What Las Vegas Poker May Look Like in 2020 and Beyond

Photo credit: Sahara poker room staff

The Nevada Gaming Control Board released regulations directing casinos on how to keep properties as sterile and safe as possible during the COVID-19 pandemic. Limiting live poker tables to four players is one of the directives.

Poker players and industry followers immediately noted that this plan is not feasible. Most players will not want to sit in a four-handed game. The rake and tips, even if reduced for the faster games, become unbeatable to most at this level. It also takes the social aspect out of live poker.

Will any Las Vegas poker rooms deal four-handed games?

It is apparent that most Las Vegas poker rooms will not reopen under the conditions required by gaming regulators. On the same day as the poker player table limit announcement, there were reports of Station Casinos laying off all its poker employees. Other casinos showed a lack of interest in spreading shorthanded poker before the mandatory closure by shuttering rooms early. For example, Venetian attempted three-handed tables but gave up before the closure order. 

There may be some exceptions to this. According to data on Bravo Poker at the time, South Point spread games until the last hour before the forced closure on March 17. Its games were five-handed at the time. The Orleans dealt long into March 17 with the same five-handed policy. Two other Boyd Gaming poker rooms – Cannery and Sam’s Town – also stayed open until nearly the end. Golden Nugget dealt six-handed games.

If any Las Vegas poker room attempts to deal four-handed poker, I feel like these are the big favorites to do it: South Point has the biggest chance. The Orleans is a close second place.

Several Station Casinos poker rooms dealt into the last day. Red Rock Resort was the last to close before South Point. It spread seven-handed games and has reportedly already laid off its poker staff, making it highly unlikely it will restart poker any time soon.

Las Vegas Strip poker rooms unlikely to reopen in first phase

I do not believe any Las Vegas Strip casinos will launch poker immediately upon reopening. These resorts will try to generate as much cash flow with as few employees as possible due to the massive cash burns experienced during the closure.

Poker rooms, especially four-handed ones, are not conducive to generating rake that could help the bottom line in any meaningful way. I do not think any Las Vegas Strip poker room will deal a hand until the restrictions are relaxed to at least six-handed tables.

Will Las Vegas poker rooms survive?

This is all an educated guess. I have watched Las Vegas poker rooms closely for nearly 10 years and drew some conclusions from that experience.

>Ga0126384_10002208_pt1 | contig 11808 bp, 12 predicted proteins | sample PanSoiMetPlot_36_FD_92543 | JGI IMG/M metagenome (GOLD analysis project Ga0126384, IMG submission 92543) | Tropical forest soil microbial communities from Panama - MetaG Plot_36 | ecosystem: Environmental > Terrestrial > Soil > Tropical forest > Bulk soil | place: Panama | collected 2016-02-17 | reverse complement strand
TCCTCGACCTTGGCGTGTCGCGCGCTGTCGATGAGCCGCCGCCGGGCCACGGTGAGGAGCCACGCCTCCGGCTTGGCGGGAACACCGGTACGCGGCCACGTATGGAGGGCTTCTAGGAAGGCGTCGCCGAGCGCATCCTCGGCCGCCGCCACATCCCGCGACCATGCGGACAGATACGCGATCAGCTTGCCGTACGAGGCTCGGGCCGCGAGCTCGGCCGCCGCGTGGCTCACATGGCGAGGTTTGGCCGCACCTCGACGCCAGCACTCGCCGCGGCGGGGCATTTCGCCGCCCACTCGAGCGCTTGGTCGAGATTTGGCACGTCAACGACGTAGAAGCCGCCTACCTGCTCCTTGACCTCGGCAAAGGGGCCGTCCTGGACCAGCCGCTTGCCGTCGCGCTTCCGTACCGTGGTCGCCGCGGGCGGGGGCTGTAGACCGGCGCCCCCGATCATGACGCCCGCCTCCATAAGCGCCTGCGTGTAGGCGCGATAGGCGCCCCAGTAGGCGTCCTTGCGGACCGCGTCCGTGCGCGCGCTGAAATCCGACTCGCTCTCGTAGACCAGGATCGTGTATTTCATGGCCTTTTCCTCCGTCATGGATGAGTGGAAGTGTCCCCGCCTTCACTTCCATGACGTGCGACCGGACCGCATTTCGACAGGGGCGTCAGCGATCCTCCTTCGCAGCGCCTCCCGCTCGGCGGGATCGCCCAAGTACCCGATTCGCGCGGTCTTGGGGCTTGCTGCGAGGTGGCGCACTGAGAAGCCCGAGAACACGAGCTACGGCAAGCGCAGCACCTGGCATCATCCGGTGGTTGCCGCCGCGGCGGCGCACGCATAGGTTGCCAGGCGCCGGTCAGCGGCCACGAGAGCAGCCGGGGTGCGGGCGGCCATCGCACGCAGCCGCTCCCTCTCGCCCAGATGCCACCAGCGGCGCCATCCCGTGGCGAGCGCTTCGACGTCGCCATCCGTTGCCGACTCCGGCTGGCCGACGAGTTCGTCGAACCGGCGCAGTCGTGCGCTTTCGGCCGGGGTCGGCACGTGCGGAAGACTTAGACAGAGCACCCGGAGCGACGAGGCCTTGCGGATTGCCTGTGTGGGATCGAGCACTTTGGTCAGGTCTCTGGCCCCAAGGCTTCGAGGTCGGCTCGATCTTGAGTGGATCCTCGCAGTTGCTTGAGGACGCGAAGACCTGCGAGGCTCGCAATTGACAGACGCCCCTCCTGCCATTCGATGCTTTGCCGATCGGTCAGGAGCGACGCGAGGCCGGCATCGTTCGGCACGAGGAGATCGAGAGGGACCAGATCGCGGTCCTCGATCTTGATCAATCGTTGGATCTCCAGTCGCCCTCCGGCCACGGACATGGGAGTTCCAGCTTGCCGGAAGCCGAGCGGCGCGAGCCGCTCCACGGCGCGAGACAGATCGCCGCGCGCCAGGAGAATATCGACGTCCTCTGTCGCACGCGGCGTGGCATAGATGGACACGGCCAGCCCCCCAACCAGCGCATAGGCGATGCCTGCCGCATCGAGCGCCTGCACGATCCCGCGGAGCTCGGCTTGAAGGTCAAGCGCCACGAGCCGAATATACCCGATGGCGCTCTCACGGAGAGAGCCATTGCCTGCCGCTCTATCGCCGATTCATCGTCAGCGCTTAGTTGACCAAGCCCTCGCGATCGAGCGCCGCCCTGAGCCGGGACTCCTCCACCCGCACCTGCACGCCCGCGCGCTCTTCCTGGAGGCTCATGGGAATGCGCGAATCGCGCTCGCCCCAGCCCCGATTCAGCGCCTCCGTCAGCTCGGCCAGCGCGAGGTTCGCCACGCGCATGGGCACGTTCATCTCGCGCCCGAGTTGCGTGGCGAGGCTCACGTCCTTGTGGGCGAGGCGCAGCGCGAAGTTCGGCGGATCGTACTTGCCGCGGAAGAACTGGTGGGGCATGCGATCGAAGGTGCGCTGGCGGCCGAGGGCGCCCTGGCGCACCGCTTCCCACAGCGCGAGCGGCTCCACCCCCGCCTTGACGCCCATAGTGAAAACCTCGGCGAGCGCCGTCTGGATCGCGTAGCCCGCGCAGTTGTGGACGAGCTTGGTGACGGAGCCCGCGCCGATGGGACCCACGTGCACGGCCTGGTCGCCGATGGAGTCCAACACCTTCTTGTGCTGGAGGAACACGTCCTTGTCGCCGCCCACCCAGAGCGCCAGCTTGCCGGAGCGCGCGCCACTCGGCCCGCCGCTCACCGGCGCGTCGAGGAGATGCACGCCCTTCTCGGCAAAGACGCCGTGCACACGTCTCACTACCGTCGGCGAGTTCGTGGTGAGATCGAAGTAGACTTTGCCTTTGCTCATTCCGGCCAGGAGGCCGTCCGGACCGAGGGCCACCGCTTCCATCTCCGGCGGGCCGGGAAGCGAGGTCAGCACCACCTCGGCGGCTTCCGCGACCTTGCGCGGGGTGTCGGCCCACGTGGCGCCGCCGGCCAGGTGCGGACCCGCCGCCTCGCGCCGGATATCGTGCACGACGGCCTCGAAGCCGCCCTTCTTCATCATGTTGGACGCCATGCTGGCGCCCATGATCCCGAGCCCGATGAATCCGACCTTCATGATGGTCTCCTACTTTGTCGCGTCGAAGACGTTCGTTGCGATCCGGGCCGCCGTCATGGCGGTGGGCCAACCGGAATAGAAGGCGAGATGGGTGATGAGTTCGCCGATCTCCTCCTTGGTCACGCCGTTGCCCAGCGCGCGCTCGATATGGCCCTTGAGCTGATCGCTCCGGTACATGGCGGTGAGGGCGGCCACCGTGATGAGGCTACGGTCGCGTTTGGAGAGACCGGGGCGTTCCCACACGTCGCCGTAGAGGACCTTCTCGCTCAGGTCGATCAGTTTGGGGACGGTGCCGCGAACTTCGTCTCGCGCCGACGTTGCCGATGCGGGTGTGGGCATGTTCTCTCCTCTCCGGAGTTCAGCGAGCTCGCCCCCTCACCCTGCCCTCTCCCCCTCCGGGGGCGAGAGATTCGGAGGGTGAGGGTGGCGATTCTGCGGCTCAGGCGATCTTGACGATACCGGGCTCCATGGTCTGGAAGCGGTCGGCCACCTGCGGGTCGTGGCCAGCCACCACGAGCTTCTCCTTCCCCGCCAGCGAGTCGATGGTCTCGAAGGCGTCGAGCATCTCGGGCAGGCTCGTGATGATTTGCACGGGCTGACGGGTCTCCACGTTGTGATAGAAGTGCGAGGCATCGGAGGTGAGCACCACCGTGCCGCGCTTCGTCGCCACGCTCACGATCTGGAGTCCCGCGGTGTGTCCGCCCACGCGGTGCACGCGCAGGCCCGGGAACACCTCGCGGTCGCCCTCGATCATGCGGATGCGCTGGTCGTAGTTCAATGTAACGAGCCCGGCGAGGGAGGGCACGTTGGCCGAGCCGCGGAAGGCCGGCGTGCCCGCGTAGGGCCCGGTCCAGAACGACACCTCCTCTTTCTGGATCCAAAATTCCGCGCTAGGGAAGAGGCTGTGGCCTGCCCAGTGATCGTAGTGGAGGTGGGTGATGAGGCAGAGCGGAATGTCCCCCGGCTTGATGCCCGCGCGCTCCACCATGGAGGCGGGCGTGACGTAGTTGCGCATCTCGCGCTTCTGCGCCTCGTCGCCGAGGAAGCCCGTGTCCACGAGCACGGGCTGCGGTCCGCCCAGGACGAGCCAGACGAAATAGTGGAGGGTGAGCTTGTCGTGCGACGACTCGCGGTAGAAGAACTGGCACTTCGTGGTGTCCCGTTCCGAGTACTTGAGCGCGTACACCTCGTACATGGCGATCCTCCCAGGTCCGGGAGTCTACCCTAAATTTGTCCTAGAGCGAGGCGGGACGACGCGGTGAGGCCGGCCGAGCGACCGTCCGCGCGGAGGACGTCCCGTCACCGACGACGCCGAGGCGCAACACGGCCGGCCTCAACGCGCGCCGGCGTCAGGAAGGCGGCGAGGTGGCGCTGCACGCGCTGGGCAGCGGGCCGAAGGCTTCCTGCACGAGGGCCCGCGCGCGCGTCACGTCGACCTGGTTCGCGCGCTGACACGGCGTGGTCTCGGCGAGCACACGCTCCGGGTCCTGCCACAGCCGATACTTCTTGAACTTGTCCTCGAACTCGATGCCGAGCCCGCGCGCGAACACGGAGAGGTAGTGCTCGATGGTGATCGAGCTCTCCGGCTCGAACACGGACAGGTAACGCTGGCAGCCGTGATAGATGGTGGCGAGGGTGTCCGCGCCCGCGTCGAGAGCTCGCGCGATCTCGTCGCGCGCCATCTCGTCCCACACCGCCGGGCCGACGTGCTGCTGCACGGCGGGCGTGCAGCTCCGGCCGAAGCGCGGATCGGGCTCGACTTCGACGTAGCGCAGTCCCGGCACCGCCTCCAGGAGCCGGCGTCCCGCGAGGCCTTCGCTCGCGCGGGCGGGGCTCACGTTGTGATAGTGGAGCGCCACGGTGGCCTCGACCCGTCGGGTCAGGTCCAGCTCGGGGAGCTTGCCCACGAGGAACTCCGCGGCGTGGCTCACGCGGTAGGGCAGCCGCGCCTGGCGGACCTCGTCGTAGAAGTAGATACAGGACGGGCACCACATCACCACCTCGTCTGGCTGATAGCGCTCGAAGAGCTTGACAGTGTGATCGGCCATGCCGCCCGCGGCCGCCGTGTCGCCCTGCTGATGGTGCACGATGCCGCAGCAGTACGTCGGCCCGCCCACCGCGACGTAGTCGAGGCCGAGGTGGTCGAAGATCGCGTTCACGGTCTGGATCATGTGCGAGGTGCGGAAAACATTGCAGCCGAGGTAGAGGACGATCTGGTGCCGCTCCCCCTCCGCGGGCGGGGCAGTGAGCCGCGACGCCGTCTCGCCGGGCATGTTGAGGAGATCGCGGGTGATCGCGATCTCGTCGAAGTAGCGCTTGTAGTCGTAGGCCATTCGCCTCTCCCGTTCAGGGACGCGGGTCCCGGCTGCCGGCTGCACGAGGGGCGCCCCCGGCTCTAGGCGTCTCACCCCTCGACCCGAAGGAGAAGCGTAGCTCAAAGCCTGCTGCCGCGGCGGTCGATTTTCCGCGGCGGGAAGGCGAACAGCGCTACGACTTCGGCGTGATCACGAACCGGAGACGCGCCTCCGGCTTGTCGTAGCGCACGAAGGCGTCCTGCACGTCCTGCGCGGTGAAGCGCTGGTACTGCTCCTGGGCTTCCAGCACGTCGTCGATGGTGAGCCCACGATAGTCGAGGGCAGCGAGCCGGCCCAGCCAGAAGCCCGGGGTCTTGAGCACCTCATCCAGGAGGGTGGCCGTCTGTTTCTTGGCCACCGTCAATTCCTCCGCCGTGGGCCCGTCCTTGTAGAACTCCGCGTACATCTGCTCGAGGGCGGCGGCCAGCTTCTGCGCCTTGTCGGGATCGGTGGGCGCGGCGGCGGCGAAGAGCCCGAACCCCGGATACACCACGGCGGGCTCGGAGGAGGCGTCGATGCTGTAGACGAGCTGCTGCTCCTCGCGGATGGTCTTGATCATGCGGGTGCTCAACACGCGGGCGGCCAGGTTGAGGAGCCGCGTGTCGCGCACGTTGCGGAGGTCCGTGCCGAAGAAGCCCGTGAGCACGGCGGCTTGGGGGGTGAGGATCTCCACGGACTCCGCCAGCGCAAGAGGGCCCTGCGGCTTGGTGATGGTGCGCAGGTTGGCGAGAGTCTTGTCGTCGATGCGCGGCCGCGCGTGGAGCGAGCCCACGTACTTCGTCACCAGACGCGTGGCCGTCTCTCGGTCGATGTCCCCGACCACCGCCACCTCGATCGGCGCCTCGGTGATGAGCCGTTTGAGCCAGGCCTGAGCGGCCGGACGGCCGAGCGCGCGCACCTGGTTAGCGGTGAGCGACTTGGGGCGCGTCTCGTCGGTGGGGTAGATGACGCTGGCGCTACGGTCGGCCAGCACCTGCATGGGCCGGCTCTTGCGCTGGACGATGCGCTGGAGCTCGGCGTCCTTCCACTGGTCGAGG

A poker room not immediately reopening is not a cause for concern, even if the space is converted into slots. I believe some casinos will do this to help spread the machines out to comply with social distancing in the interim but will not mean permanent death for poker at that casino. Other poker rooms that do not reopen in the coming months will be walled or roped off. This allows the casino to easily bring poker back when conditions improve.

Las Vegas poker room prediction

There has been a trend of Las Vegas casinos dumping poker rooms in the last decade. I counted 27 in an article I wrote after the one at Strat closed last year. This shutdown will make that number skyrocket. I predict about 12 of the 31 Las Vegas poker rooms open in March never return. Some that do come back may be closed for a year or longer.

The poker rooms best suited to survive are destination and locals ones. I feel that Aria, Bellagio, Caesars Palace, Golden Nugget, Venetian and Wynn/Encore are huge favorites to keep poker rooms.

Others likely to retain poker are smaller locals casinos where the space inside the property is already underutilized and there is no need to remove tables. This includes most or all the casinos along Boulder Highway and in Henderson, like Boulder Station, Club Fortune, Green Valley Ranch, Sam’s Town and Skyline. The two in North Las Vegas – Cannery and Poker Palace – are also likely to be safe. Orleans, South Point and Red Rock are examples of large Las Vegas locals poker rooms that I expect to return when the dust settles.

That leaves small poker rooms, mostly along the Strip. I expect Caesars Entertainment and MGM Resorts to consolidate a few rooms. This will depend on the demand these companies see at the flagship poker rooms. This list includes Bally’s, Flamingo, Harrah’s, Planet Hollywood and Rio for Caesars. I think it is about guaranteed that the Rio poker room never reopens unless the World Series of Poker returns before the two-year leaseback ends. Small MGM Resorts poker rooms are Excalibur, MGM Grand, Mandalay Bay and Mirage.

The balance of rooms left in Las Vegas are small and mostly at independent casinos. This list includes Binion’s, Palace Station, Sahara, Santa Fe Station, Silver 7’s and Westgate.

The two Station Casinos poker rooms are presumably closed indefinitely, though one or both probably comes back in the end. The others all feel like underdogs to relaunch.

I want to be wrong

I hope I am wrong. I do not want to see any poker room close or any employee lose a job. However, I am also more optimistic than most seem to be. When I predicted 20 Las Vegas poker rooms would survive this on Twitter, most replies took the under.

Regardless, the market will have ample space for the demand. There may just be fewer small rooms for players that prefer that setting over a large destination poker room.

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